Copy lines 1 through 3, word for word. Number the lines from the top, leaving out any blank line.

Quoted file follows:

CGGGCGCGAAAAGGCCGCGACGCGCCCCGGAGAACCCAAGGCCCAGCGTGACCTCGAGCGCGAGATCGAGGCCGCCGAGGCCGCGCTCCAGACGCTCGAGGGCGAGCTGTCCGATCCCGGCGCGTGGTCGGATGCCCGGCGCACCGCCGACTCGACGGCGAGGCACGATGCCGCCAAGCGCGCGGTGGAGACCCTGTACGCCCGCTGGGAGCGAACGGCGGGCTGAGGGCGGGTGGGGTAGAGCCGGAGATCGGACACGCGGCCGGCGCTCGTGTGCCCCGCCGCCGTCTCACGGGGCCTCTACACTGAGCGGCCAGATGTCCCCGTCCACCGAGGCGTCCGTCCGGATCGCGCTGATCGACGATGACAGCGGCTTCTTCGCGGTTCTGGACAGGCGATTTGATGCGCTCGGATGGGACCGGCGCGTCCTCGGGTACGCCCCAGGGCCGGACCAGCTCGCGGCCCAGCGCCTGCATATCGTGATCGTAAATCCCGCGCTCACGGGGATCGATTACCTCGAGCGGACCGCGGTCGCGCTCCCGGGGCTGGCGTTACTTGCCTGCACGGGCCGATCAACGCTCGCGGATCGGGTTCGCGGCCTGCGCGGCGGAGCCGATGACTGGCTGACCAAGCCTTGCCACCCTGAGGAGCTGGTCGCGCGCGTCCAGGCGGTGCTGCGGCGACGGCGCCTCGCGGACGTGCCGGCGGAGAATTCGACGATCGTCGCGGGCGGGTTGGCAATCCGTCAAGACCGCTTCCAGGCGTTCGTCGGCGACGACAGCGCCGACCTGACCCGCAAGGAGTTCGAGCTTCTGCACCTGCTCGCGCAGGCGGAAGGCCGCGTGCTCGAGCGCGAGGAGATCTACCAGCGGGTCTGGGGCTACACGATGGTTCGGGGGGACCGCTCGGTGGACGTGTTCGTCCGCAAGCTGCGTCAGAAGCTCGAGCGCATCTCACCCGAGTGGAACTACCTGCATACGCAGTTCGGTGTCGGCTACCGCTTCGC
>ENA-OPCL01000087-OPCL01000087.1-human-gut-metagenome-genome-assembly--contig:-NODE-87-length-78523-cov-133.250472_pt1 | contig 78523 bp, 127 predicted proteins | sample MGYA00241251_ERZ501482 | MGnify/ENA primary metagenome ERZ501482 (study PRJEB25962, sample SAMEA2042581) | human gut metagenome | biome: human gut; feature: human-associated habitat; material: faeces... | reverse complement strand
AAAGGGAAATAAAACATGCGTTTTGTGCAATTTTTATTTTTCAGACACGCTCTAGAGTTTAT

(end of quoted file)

CGGGCGCGAAAAGGCCGCGACGCGCCCCGGAGAACCCAAGGCCCAGCGTGACCTCGAGCGCGAGATCGAGGCCGCCGAGGCCGCGCTCCAGACGCTCGAGGGCGAGCTGTCCGATCCCGGCGCGTGGTCGGATGCCCGGCGCACCGCCGACTCGACGGCGAGGCACGATGCCGCCAAGCGCGCGGTGGAGACCCTGTACGCCCGCTGGGAGCGAACGGCGGGCTGAGGGCGGGTGGGGTAGAGCCGGAGATCGGACACGCGGCCGGCGCTCGTGTGCCCCGCCGCCGTCTCACGGGGCCTCTACACTGAGCGGCCAGATGTCCCCGTCCACCGAGGCGTCCGTCCGGATCGCGCTGATCGACGATGACAGCGGCTTCTTCGCGGTTCTGGACAGGCGATTTGATGCGCTCGGATGGGACCGGCGCGTCCTCGGGTACGCCCCAGGGCCGGACCAGCTCGCGGCCCAGCGCCTGCATATCGTGATCGTAAATCCCGCGCTCACGGGGATCGATTACCTCGAGCGGACCGCGGTCGCGCTCCCGGGGCTGGCGTTACTTGCCTGCACGGGCCGATCAACGCTCGCGGATCGGGTTCGCGGCCTGCGCGGCGGAGCCGATGACTGGCTGACCAAGCCTTGCCACCCTGAGGAGCTGGTCGCGCGCGTCCAGGCGGTGCTGCGGCGACGGCGCCTCGCGGACGTGCCGGCGGAGAATTCGACGATCGTCGCGGGCGGGTTGGCAATCCGTCAAGACCGCTTCCAGGCGTTCGTCGGCGACGACAGCGCCGACCTGACCCGCAAGGAGTTCGAGCTTCTGCACCTGCTCGCGCAGGCGGAAGGCCGCGTGCTCGAGCGCGAGGAGATCTACCAGCGGGTCTGGGGCTACACGATGGTTCGGGGGGACCGCTCGGTGGACGTGTTCGTCCGCAAGCTGCGTCAGAAGCTCGAGCGCATCTCACCCGAGTGGAACTACCTGCATACGCAGTTCGGTGTCGGCTACCGCTTCGC
>ENA-OPCL01000087-OPCL01000087.1-human-gut-metagenome-genome-assembly--contig:-NODE-87-length-78523-cov-133.250472_pt1 | contig 78523 bp, 127 predicted proteins | sample MGYA00241251_ERZ501482 | MGnify/ENA primary metagenome ERZ501482 (study PRJEB25962, sample SAMEA2042581) | human gut metagenome | biome: human gut; feature: human-associated habitat; material: faeces... | reverse complement strand
AAAGGGAAATAAAACATGCGTTTTGTGCAATTTTTATTTTTCAGACACGCTCTAGAGTTTAT